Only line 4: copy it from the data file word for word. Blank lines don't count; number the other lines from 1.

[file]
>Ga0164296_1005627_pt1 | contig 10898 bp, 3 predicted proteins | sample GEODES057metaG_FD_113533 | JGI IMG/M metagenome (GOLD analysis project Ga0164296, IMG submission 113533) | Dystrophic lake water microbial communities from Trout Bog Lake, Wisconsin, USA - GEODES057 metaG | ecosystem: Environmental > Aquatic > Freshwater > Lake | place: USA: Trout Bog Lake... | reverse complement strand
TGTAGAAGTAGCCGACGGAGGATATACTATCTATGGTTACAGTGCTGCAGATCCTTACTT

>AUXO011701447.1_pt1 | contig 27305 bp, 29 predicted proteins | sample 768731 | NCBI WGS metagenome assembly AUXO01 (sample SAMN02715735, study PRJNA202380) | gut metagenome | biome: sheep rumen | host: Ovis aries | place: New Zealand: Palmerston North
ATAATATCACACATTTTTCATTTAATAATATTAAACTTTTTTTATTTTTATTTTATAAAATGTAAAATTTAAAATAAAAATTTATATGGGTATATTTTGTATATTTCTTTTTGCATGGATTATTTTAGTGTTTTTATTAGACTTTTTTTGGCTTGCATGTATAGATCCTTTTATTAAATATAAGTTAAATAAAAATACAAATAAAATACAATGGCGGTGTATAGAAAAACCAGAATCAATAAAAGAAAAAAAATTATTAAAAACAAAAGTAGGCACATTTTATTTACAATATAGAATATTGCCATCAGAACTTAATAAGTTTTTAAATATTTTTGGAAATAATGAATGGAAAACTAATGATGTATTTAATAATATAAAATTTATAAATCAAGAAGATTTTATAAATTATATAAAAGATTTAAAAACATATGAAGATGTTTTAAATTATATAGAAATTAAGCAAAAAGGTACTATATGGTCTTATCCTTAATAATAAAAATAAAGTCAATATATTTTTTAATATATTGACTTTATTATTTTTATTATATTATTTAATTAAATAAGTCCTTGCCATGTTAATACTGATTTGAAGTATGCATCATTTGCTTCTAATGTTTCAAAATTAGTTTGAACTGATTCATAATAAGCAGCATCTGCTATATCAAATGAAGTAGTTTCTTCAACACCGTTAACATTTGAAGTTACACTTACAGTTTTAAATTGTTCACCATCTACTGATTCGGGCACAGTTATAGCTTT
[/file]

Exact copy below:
ATAATATCACACATTTTTCATTTAATAATATTAAACTTTTTTTATTTTTATTTTATAAAATGTAAAATTTAAAATAAAAATTTATATGGGTATATTTTGTATATTTCTTTTTGCATGGATTATTTTAGTGTTTTTATTAGACTTTTTTTGGCTTGCATGTATAGATCCTTTTATTAAATATAAGTTAAATAAAAATACAAATAAAATACAATGGCGGTGTATAGAAAAACCAGAATCAATAAAAGAAAAAAAATTATTAAAAACAAAAGTAGGCACATTTTATTTACAATATAGAATATTGCCATCAGAACTTAATAAGTTTTTAAATATTTTTGGAAATAATGAATGGAAAACTAATGATGTATTTAATAATATAAAATTTATAAATCAAGAAGATTTTATAAATTATATAAAAGATTTAAAAACATATGAAGATGTTTTAAATTATATAGAAATTAAGCAAAAAGGTACTATATGGTCTTATCCTTAATAATAAAAATAAAGTCAATATATTTTTTAATATATTGACTTTATTATTTTTATTATATTATTTAATTAAATAAGTCCTTGCCATGTTAATACTGATTTGAAGTATGCATCATTTGCTTCTAATGTTTCAAAATTAGTTTGAACTGATTCATAATAAGCAGCATCTGCTATATCAAATGAAGTAGTTTCTTCAACACCGTTAACATTTGAAGTTACACTTACAGTTTTAAATTGTTCACCATCTACTGATTCGGGCACAGTTATAGCTTT